A popular and successful scheme to drive traffic to Giant Eagle stores has been to offer a free turkey as a reward to customers who spend a certain amount during a defined period before Thanksgiving.
The company knew, through information gathered about shopping habits from its affinity card program, that there was a group of customers which consistently spent enough to earn a free bird. Instead of sending vouchers to them, it decided to notify those who qualified that they would not be charged for their turkey when they checked it out at the register.
No lost vouchers, one less piece of mail to go out and a welcome convenience for a valued group of regular customers, right?
One would think so, but some customers missed the message, didn't realize they got a free bird automatically and questioned why they never received their voucher for a free turkey, even though they were convinced that they had spent enough to qualify. A well-intentioned effort to reduce hassles created an unintended wrinkle.
The exception rather than the rule, such missteps highlight how fragile customer relationships can be.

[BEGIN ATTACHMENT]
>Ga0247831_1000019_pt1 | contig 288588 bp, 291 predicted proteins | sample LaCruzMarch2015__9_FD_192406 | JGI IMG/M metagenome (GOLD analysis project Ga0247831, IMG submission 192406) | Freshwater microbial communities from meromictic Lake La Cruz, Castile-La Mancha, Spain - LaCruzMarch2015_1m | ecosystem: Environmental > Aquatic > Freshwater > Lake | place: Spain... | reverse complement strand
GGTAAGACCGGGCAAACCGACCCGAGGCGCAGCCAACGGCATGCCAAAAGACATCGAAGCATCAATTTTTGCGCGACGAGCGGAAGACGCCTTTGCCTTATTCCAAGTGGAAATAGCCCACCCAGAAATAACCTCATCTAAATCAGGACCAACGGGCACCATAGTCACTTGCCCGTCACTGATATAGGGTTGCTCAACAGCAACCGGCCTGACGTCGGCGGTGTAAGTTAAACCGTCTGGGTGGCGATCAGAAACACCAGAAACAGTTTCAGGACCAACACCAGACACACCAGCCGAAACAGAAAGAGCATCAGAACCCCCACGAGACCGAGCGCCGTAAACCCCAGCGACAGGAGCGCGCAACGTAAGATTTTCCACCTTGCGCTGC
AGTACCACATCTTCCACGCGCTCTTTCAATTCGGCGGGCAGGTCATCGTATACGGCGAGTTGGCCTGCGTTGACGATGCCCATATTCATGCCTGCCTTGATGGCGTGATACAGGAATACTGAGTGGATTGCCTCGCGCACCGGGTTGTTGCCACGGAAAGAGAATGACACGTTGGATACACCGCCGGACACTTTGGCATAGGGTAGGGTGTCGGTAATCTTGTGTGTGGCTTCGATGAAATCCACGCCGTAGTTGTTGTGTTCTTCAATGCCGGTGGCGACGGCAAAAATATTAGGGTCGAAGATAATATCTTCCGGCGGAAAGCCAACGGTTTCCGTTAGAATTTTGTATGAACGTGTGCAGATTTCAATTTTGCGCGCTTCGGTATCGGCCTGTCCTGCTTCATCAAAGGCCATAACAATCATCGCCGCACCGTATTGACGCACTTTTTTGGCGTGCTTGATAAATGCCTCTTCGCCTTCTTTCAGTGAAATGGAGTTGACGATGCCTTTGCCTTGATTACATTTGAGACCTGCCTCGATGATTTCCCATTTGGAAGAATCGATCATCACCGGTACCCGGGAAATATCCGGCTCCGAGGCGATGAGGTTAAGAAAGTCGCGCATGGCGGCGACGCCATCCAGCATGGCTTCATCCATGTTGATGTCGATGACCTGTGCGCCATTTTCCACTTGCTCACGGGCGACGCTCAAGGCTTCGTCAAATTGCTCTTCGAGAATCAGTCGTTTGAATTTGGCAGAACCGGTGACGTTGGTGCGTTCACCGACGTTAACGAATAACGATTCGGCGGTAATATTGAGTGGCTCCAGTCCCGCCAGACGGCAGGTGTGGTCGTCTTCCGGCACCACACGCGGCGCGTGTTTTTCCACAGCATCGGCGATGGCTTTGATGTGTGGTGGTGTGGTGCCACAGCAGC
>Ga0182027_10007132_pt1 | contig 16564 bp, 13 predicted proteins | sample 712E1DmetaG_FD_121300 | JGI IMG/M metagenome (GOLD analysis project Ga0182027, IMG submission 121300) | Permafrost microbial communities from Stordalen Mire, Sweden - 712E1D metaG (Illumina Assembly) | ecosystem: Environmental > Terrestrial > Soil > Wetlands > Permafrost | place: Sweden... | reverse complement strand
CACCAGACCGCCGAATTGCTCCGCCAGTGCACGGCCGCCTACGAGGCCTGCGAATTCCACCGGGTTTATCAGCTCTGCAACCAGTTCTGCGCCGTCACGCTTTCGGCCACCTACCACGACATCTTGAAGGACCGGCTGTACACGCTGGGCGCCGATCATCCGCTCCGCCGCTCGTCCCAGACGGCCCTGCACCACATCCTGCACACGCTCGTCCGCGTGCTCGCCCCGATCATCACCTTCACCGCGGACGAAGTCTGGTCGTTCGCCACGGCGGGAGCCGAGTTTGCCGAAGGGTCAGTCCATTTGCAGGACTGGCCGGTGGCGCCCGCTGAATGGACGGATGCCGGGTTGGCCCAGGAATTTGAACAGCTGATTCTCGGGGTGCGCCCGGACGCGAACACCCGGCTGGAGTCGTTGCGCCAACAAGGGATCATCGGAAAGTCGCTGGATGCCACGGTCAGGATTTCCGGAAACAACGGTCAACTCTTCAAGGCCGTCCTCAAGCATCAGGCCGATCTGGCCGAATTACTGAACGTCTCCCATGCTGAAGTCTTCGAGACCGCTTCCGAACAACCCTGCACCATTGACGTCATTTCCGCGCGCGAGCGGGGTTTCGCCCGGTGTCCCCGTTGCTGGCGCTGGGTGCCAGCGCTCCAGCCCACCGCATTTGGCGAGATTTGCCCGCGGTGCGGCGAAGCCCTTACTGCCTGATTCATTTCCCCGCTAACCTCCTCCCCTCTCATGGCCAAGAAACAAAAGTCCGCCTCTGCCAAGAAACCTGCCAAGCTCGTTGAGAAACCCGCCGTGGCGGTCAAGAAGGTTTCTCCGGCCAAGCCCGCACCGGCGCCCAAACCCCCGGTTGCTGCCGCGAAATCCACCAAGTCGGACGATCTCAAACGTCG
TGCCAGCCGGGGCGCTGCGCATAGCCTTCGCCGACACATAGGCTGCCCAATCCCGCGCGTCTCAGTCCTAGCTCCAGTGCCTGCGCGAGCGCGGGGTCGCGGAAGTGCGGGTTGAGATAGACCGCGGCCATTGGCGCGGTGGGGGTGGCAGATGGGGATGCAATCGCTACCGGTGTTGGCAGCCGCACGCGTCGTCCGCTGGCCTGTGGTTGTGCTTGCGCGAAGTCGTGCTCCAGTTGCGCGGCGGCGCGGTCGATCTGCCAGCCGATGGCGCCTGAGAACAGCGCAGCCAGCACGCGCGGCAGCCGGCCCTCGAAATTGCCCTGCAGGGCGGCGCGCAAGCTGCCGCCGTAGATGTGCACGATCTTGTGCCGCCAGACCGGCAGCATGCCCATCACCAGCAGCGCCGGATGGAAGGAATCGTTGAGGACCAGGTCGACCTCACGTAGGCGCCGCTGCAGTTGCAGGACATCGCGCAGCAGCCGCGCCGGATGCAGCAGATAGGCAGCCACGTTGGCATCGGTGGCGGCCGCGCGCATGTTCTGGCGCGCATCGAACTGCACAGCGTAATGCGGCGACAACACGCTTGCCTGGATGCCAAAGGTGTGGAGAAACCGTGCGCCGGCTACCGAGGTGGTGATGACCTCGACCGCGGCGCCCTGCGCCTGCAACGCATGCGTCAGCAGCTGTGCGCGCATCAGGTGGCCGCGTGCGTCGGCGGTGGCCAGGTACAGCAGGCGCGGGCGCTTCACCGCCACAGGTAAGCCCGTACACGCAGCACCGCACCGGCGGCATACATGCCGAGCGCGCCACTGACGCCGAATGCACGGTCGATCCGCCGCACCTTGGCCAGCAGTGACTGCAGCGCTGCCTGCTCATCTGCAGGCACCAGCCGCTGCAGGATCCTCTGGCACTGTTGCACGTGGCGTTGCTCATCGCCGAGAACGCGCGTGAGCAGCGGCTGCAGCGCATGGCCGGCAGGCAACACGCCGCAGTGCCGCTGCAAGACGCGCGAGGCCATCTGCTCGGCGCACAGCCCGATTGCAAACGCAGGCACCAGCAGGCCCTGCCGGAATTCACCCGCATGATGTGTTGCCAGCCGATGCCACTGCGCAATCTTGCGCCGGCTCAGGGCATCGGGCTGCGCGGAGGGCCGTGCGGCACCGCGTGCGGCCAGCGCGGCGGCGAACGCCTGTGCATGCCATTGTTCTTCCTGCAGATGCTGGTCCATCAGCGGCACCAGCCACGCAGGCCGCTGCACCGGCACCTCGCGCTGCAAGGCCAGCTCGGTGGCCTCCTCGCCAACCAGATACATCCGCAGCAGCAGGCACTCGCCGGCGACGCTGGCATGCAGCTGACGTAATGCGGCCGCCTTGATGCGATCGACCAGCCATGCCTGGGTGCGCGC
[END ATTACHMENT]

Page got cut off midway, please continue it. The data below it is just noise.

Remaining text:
The capability to gather reams of valuable information about your customers is greater than ever, yet the need to be careful about how you use it in your business is critical. Developing intimacy with your customers requires a relationship between a customer and a solution provider, says Rebecca Kane, director of customer relationship marketing for Giant Eagle.
Creating customer intimacy is a process, not a one-time event, says Kane. It requires ongoing interactions between the two parties and a shared vision and common goal of the optimal customer experience.
"A lot of people believe that you can build customer intimacy by sending a direct mail piece one time," says Kane.
For those who believe that conducting market research and gathering customer data are expensive endeavors and for only large companies, Kane points out that there are a number of relatively inexpensive methods that can produce effective results.
"It amazes me how people believe you have to spend a lot of money to do market research," says Kane.
Kane suggests that advisory boards of key customers, Web surveys and chat rooms can yield valuable information that can increase understanding of your customers.
All the bells and whistles will have little value, however, if you don't meet customers' minimum expectations. Grocery store customers expect clean stores, well-stocked, high-quality perishables and friendly service. The rest is gravy. HOW TO REACH: Giant Eagle Inc., www.gianteagle.com